Michigan running back Brandon Minor barely plays, hardly talks
CHAMPAIGN, Ill. - Brandon Minor wasn’t in a talkative mood as he walked to the bus after Michigan’s stunning 38-13 loss to Illinois Saturday.
Why was he used only in pass protection early?
“I don’t know,” Minor said.
Whose decision was it that you would play so little?
What happened on fourth-and-one? Did you talk your way into the game?
"We didn't make it," he said.Â
Minor, Michigan’s best running back, played just a handful of snaps Saturday, and at curious times.
He went through warm-ups despite a lingering high ankle sprain, but got on the field for just one snap - a third-and-eight play in which he served as a blocker - in the first half.
Minor’s next appearance came early in the third quarter, when he seemed to talk his way into the game on fourth-and-goal at the 1 after starter Carlos Brown was stopped three times for no gain. Minor took a handoff and spun across the goal line, but his touchdown was overturned on replay when officials ruled his elbow first hit the ground.
He didn’t see action again until the final two minutes, when he returned as a blocker with the game out of reach.
Michigan coach Rich Rodriguez indicated Minor was limited by injury, but didn’t fully explain why he used the senior in the way he did.
On fourth-and-one, Minor went in “just to give us a big physical guy,” Rodriguez said.
“When you get some of your key guys (injured), from (center David) Molk to (receiver Martavious) Odoms to Minor it doesn’t help,” Rodriguez said. “But we had our opportunities offensively and just didn’t finish it.”
Martavious Odoms out
Slot receiver Martavious Odoms was listed as probable on the Michigan injury report Thursday.
By Saturday, he wasn’t playing at all as effects of his knee sprain continued to linger.
“I’m OK,” Odoms said. “Still a little swollen, but that’s about it.”
Sophomore Roy Roundtree started in Odoms’ place and led Michigan with four catches for 92 yards, including a 76-yard catch-and-run.
Rodriguez said Odoms, who didn’t practice much this week, tried to play but couldn’t.
“Hopefully a couple more days,” Rodriguez said. “He’ll be OK.”
Smith sees improvement in Forcier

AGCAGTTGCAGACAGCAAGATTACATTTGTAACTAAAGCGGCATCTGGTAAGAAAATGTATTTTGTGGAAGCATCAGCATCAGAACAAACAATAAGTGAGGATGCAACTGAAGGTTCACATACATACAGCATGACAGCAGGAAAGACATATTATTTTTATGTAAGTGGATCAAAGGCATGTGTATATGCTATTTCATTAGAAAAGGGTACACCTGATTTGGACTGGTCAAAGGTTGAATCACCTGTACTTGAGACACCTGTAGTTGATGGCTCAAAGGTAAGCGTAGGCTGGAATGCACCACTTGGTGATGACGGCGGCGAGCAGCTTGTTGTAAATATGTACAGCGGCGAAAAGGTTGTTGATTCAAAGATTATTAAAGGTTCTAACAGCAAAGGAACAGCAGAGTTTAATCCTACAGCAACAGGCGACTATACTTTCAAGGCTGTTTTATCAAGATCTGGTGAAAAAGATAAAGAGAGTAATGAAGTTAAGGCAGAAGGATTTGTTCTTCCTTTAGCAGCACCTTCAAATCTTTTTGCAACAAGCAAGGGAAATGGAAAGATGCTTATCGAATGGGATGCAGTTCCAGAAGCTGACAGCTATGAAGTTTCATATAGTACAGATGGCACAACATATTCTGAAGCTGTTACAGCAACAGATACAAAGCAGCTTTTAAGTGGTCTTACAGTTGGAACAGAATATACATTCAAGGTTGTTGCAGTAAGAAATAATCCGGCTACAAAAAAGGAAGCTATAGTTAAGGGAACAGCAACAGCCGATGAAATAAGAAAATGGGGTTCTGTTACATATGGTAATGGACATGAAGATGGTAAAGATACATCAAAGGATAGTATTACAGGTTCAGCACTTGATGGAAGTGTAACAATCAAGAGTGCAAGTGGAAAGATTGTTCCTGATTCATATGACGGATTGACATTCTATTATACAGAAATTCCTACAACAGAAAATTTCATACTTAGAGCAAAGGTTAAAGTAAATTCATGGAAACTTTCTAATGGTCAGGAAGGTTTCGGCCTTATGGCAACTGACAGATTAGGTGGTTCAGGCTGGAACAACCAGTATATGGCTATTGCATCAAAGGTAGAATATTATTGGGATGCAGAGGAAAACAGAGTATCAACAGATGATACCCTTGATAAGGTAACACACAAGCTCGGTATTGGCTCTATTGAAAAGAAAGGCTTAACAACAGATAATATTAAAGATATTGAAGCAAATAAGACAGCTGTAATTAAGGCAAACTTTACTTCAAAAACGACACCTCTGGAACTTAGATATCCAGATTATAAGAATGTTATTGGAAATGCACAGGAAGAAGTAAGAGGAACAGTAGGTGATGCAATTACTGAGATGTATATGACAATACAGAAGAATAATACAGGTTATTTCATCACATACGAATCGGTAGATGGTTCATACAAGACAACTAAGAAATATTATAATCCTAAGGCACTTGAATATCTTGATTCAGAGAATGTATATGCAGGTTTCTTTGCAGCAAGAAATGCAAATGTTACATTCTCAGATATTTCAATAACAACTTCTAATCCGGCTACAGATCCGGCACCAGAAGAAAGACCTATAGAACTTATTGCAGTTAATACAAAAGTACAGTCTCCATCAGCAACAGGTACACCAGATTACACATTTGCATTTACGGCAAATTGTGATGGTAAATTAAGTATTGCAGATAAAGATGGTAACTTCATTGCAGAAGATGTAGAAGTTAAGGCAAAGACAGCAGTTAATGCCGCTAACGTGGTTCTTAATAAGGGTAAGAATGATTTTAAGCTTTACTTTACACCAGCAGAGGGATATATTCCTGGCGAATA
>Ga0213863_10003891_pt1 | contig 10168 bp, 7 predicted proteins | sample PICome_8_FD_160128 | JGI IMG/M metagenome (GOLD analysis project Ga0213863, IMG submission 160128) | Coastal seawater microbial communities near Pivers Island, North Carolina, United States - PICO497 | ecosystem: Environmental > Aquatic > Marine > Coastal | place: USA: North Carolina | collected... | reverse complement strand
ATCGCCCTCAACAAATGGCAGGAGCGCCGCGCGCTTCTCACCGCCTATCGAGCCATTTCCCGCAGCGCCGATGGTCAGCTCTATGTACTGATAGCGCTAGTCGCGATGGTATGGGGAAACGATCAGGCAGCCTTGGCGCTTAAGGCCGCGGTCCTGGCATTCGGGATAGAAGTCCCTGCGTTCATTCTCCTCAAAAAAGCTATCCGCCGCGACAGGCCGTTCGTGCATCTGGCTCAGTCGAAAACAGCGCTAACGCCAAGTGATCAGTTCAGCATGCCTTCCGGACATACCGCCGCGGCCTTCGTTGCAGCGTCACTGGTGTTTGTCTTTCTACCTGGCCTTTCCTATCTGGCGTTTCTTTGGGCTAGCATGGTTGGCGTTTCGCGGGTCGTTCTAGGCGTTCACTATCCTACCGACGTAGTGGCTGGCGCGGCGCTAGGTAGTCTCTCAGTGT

For the first time all season, freshman quarterback Tate Forcier played every meaningful snap for Michigan at quarterback.
And while he was unable to talk with the media following the game, quarterbacks coach Rod Smith said he felt the San Diego native is improved.
“I thought he did better for the most part,” Smith said. “But he has got to learn how to handle the ball, and I have to do a better job coaching him on how to handle the ball.”
Forcier completed 13 of 23 passes for 257 yards, no touchdowns and no interceptions. He was also sacked three times and fumbled three times, losing two.Â Mentally, at least, Smith said he hasn’t seen Forcier falling apart.
“In terms of where his head is, it’s where any quarterback should be,” Smith said. “Studying, breaking down film of the opponent, working on the fundamentals and techniques. One game isn’t going to define a season. One win isn’t, either.
“So we are going to have to keep trudging. We obviously haven’t played our best football obviously, in the past couple of weeks. We’ve got to find a way to get back to the way we were playing football at the beginning of the season.”
Leach replaces Ezeh
Walk-on Kevin Leach made his second start of the season Saturday in place of Obi Ezeh.
Rodriguez said the change was made to get more speed on the field.
“We thought they were going to do more spread and they did,” Rodriguez said. “Kevin’s pretty athletic.”
Ezeh, who had started a team-best 29 straight games, played only a handful of snaps against the Illini. He declined to talk after the game.
“We obviously didn’t play well defensively,” Rodriguez said. “We missed tackles and that was upsetting, and then probably more upsetting to me is when the ball’s on the ground it seems like it’s laying there for an eternity and we aren’t able to get on it.
“We got to look at everything that we’re doing and try to fix it before this weekend.”
Out of time
Michigan appeared to catch a break late in the first half of Saturday’s 38-13 loss to Illinois when running back Mikel Leshoure was knocked out of bounds after a short second-and-nine gain.
But when the Wolverines sacked Juice Williams on the next play, Rodriguez waited more than 20 seconds to call timeout, eventually stopping the clock with 27 seconds to play.
Rodriguez said he didn’t call timeout immediately for two reasons: He wanted to set up a punt block and he didn’t trust his team on punt return.
“I was still a little nervous,” Rodriguez said. “They were kicking with the wind and fielding punts, so I figured we’d go after a punt maybe and if we don’t get the punt it’s still just a few seconds left on the clock.”
Michigan didn’t block the punt and took a knee to end the half.
Earlier in the game, Junior Hemingway fumbled a punt, a problem the Wolverines have dealt with for two years. Hemingway was playing in place of Odoms.
“If we wouldn’t have wanted to go after it I would have taken a timeout earlier,” Rodriguez said. “I wanted to at least make them punt and go after the punt and see if we could block it. We didn’t block it, but that was the reasoning behind that.
“If we had a mistake there, they wouldn’t have had much time to capitalize on it.”
Dave Birkett covers University of Michigan football for AnnArbor.com. He can be reached by phone at 734-623-2552 or by e-mail at email@example.com. Follow him on Twitter @davebirkett.
- Michael Rothstein contributed to this article